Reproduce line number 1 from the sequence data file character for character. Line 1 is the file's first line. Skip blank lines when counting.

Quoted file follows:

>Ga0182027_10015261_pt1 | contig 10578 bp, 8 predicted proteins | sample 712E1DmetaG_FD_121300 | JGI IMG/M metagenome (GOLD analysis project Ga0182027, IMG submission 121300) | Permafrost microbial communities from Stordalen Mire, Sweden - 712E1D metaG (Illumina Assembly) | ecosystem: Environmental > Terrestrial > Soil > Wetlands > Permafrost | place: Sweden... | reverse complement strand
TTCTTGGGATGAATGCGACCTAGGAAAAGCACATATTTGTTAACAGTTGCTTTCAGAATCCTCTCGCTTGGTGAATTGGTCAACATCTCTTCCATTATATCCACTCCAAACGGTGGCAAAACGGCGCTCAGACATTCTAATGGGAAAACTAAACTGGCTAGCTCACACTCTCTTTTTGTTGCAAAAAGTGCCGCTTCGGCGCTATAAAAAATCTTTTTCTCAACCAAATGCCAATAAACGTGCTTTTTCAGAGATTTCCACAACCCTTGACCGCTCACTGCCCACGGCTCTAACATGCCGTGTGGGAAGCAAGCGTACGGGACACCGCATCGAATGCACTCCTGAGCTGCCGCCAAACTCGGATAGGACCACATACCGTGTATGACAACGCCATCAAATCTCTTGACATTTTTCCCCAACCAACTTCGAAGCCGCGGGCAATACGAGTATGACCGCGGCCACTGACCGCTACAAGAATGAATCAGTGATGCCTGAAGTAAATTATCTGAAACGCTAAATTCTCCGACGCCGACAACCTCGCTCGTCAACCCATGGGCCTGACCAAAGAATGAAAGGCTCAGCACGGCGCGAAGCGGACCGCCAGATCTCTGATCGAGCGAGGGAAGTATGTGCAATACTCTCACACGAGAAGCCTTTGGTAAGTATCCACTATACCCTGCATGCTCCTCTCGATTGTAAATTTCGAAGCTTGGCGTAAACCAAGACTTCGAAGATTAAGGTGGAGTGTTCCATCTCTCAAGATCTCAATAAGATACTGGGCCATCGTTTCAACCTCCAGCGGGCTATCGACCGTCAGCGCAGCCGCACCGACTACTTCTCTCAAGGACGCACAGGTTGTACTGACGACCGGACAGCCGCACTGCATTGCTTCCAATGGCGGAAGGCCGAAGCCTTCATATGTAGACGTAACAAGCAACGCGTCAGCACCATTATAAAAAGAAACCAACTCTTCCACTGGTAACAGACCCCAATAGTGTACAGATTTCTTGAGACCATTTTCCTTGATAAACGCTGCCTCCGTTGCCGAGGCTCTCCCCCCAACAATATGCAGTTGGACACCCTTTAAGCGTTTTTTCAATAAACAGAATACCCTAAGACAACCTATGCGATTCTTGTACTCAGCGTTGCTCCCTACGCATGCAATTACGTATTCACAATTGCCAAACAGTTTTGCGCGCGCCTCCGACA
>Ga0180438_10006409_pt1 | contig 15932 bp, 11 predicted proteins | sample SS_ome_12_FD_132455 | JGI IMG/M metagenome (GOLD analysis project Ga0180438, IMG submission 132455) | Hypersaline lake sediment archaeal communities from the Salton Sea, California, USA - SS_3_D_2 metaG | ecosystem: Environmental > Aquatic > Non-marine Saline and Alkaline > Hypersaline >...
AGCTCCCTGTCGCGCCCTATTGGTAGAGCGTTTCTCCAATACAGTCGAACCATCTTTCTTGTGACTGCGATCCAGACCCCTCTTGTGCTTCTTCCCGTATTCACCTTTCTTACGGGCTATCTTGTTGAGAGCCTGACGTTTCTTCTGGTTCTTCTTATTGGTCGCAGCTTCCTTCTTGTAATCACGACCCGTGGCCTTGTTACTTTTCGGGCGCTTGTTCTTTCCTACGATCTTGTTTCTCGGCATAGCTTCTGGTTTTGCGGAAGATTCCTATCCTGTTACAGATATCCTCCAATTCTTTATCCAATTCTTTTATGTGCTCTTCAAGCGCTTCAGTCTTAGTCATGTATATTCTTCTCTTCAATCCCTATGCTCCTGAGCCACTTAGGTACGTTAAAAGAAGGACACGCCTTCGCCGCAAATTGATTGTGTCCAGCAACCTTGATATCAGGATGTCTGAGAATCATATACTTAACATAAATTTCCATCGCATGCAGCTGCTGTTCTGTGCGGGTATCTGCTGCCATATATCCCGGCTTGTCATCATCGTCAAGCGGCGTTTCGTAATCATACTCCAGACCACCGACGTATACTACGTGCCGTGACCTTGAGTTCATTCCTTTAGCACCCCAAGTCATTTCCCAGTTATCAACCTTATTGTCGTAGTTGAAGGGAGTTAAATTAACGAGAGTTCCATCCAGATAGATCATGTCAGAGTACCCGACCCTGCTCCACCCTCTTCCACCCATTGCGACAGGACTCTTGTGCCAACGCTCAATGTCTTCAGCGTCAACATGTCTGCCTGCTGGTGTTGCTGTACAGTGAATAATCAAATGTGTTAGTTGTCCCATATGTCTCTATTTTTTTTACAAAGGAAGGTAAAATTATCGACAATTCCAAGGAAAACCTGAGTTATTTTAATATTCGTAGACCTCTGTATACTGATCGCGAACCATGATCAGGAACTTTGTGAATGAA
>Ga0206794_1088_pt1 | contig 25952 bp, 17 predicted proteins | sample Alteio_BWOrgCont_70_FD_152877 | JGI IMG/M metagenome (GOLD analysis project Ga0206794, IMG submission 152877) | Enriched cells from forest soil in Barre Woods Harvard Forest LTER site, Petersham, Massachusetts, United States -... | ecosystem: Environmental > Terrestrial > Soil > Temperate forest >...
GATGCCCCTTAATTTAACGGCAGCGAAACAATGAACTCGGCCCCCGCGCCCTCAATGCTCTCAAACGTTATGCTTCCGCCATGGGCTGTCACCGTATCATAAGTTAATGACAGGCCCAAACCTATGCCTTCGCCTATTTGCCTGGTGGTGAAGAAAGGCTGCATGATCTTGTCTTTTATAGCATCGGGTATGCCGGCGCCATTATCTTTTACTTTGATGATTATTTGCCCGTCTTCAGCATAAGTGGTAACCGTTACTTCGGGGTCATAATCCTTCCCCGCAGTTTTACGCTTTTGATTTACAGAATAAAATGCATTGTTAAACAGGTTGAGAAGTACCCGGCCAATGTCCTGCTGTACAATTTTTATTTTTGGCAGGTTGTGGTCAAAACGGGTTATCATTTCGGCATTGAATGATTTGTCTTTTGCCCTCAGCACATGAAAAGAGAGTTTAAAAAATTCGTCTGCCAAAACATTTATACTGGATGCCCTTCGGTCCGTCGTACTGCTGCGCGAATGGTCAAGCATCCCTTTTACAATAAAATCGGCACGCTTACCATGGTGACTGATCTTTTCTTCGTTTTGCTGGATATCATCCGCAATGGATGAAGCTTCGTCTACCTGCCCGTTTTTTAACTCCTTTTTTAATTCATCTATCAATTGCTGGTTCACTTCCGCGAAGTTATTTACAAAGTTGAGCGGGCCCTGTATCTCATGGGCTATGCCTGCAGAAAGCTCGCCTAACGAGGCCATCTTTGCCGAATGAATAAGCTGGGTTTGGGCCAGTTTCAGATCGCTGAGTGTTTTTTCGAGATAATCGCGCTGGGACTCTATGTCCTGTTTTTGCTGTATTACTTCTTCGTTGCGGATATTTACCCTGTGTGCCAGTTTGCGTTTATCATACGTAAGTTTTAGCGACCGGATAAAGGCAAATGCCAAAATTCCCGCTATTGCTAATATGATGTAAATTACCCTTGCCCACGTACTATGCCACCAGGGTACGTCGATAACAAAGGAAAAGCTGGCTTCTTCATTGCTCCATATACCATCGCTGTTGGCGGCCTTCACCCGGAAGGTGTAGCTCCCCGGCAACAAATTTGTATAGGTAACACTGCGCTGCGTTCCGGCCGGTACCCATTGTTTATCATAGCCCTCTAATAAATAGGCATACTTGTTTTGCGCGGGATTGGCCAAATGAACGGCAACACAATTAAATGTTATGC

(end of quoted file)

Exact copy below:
>Ga0182027_10015261_pt1 | contig 10578 bp, 8 predicted proteins | sample 712E1DmetaG_FD_121300 | JGI IMG/M metagenome (GOLD analysis project Ga0182027, IMG submission 121300) | Permafrost microbial communities from Stordalen Mire, Sweden - 712E1D metaG (Illumina Assembly) | ecosystem: Environmental > Terrestrial > Soil > Wetlands > Permafrost | place: Sweden... | reverse complement strand